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Using IBMs to Investigate Spatially-dependent Processes in Landscape Genetics Theory
Schumaker, N., J. Day, AND A. Brookes. Using IBMs to Investigate Spatially-dependent Processes in Landscape Genetics Theory. International Association for Landscape Ecology 2015 Annual Meeting, Portland, OR, July 05 - 10, 2015.
We describe new research results obtained from the use of a modern demo-genetic simulation model that can has the potential to identify limitations present in traditional genetic theory, and that can extend the fields of Landscape and conservation genetics significantly.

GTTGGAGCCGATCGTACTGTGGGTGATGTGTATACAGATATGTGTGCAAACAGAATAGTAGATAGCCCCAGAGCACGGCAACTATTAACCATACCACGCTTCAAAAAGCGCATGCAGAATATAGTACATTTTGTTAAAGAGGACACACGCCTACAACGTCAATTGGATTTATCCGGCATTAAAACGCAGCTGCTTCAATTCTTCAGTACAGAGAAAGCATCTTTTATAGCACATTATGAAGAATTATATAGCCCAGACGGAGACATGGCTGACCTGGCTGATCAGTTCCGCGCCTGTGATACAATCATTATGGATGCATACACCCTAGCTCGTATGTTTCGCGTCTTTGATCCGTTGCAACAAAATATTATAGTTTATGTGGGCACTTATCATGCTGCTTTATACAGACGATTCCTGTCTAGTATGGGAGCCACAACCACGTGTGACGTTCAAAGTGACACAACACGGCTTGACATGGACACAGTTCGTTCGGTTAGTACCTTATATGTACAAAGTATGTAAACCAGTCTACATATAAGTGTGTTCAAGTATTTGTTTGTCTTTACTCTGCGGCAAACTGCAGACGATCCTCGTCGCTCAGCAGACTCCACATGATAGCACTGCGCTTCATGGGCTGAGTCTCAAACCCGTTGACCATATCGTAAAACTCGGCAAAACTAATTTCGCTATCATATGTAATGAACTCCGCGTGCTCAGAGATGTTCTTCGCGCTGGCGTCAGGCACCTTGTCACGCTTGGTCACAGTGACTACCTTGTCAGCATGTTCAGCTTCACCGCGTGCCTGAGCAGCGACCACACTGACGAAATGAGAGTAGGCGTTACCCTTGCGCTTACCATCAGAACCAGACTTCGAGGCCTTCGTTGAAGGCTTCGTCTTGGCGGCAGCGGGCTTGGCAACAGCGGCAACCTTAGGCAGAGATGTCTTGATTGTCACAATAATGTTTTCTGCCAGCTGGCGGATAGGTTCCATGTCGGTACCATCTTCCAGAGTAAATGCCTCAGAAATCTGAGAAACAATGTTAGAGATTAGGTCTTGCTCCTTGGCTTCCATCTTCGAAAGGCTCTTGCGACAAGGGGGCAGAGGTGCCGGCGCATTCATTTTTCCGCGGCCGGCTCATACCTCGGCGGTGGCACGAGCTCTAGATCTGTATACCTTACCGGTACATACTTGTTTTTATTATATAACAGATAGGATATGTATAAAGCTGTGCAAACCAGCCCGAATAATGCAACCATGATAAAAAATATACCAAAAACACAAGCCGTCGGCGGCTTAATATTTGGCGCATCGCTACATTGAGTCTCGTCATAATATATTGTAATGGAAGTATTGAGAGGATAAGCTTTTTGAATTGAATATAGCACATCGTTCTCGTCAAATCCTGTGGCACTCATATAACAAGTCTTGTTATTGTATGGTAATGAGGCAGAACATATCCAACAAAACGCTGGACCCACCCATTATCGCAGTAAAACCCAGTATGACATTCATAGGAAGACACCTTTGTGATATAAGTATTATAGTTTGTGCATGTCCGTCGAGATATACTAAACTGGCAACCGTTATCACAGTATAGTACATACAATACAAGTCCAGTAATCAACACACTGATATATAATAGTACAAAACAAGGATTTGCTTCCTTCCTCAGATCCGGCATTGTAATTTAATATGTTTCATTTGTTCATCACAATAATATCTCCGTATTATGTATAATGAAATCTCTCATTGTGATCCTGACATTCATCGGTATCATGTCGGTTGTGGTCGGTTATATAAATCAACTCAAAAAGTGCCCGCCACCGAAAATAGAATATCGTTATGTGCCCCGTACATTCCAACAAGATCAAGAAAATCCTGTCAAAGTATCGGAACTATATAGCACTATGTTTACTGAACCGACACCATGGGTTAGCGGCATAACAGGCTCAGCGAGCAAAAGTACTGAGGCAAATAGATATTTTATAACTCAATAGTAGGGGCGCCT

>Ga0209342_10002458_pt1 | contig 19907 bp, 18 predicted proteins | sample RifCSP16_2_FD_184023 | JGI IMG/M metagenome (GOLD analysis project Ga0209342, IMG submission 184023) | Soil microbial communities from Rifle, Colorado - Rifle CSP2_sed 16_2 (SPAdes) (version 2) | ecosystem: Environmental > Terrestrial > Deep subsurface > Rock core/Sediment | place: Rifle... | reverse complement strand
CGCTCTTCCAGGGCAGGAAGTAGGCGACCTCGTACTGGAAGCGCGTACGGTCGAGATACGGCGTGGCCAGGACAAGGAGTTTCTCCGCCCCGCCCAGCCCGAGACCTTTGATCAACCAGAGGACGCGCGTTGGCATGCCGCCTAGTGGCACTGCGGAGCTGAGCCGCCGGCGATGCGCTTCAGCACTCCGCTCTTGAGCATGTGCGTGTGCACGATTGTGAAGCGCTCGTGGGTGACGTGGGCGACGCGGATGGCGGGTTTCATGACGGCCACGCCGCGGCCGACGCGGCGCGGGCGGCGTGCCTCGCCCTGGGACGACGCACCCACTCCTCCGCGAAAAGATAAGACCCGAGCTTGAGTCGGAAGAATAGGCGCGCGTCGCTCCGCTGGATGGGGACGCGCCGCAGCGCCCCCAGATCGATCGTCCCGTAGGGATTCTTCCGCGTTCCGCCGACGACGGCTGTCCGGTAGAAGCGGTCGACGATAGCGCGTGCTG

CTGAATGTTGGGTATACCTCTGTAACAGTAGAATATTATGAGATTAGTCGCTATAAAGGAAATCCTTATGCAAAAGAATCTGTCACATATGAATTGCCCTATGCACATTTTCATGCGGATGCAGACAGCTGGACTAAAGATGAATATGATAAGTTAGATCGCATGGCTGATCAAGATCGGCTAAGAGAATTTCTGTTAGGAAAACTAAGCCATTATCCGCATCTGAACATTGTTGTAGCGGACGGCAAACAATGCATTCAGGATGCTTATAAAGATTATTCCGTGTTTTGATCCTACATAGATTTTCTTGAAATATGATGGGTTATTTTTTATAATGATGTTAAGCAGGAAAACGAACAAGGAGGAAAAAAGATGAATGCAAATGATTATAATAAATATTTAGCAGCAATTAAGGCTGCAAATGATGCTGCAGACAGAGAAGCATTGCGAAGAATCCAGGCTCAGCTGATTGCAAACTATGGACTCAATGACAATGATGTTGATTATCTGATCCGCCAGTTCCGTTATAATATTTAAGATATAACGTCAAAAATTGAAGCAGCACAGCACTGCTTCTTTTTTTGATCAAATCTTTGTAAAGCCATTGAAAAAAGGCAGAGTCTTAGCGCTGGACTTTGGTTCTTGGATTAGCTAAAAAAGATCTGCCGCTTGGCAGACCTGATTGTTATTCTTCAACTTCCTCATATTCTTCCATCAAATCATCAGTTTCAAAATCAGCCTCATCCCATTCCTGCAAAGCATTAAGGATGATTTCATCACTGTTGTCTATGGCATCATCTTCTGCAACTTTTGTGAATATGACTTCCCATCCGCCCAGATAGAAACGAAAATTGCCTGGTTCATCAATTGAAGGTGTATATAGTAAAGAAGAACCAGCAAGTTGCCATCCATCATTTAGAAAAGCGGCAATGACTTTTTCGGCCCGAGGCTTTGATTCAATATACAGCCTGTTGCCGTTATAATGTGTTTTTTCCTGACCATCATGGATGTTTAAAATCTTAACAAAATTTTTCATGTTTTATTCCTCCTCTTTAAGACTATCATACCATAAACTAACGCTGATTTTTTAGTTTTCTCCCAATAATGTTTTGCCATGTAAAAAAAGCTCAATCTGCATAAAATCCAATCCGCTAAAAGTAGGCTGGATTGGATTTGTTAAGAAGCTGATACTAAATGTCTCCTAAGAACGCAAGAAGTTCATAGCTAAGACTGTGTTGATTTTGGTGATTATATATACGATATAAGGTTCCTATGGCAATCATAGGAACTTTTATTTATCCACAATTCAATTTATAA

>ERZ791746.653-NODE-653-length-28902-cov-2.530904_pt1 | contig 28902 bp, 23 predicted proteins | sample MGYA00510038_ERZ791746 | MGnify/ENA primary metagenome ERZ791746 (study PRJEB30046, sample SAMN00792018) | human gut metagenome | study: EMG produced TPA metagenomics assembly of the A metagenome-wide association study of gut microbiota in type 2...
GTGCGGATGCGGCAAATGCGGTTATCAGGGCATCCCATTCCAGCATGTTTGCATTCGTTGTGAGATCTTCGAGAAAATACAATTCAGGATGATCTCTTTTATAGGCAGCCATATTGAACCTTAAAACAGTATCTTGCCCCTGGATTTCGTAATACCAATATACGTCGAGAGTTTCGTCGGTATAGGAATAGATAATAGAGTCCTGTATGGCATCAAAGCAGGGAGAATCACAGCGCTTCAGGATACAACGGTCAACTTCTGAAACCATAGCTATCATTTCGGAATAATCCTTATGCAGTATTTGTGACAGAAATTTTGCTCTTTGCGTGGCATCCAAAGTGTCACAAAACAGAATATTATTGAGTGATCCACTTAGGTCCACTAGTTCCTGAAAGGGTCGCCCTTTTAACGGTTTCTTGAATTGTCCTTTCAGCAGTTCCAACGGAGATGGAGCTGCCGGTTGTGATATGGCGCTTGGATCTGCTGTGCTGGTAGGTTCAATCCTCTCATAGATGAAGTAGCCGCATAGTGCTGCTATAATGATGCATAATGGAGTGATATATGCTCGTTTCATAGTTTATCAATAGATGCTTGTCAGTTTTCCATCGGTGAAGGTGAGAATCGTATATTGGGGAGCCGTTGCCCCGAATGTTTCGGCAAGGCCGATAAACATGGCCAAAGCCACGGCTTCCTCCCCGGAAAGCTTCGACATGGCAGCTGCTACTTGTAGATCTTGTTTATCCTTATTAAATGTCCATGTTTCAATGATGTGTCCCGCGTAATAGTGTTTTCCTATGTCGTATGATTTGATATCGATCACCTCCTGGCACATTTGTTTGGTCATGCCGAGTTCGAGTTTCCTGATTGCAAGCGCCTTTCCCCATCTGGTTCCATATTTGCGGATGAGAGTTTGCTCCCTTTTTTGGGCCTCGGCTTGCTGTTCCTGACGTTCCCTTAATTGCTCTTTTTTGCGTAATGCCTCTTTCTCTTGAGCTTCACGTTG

Much of landscape and conservation genetics theory has been derived using non-spatialmathematical models. Here, we use a mechanistic, spatially-explicit, eco-evolutionary IBM to examine the utility of this theoretical framework in landscapes with spatial structure. Our analysis explores the following fundamental questions:1. In well-connected landscapes exhibiting little genetic drift, how does isolation by distance (IBD) affect inferences of genetic structure?2. In disconnected landscapes, how does drift interact with IBD, and thus affect inferences of genetic structure?3. In poorly-connected landscapes, how effective is dispersal at homogenizing population structures resulting from both IBD and drift?4. In poorly-connected landscapes, how does dispersal ability influence genetic structure when populations are subjected to IBD, drift, and selective pressure?We use our study to examine the potential that eco-evolutionary IBMs have forcontributing to landscape and conservation genetics theory.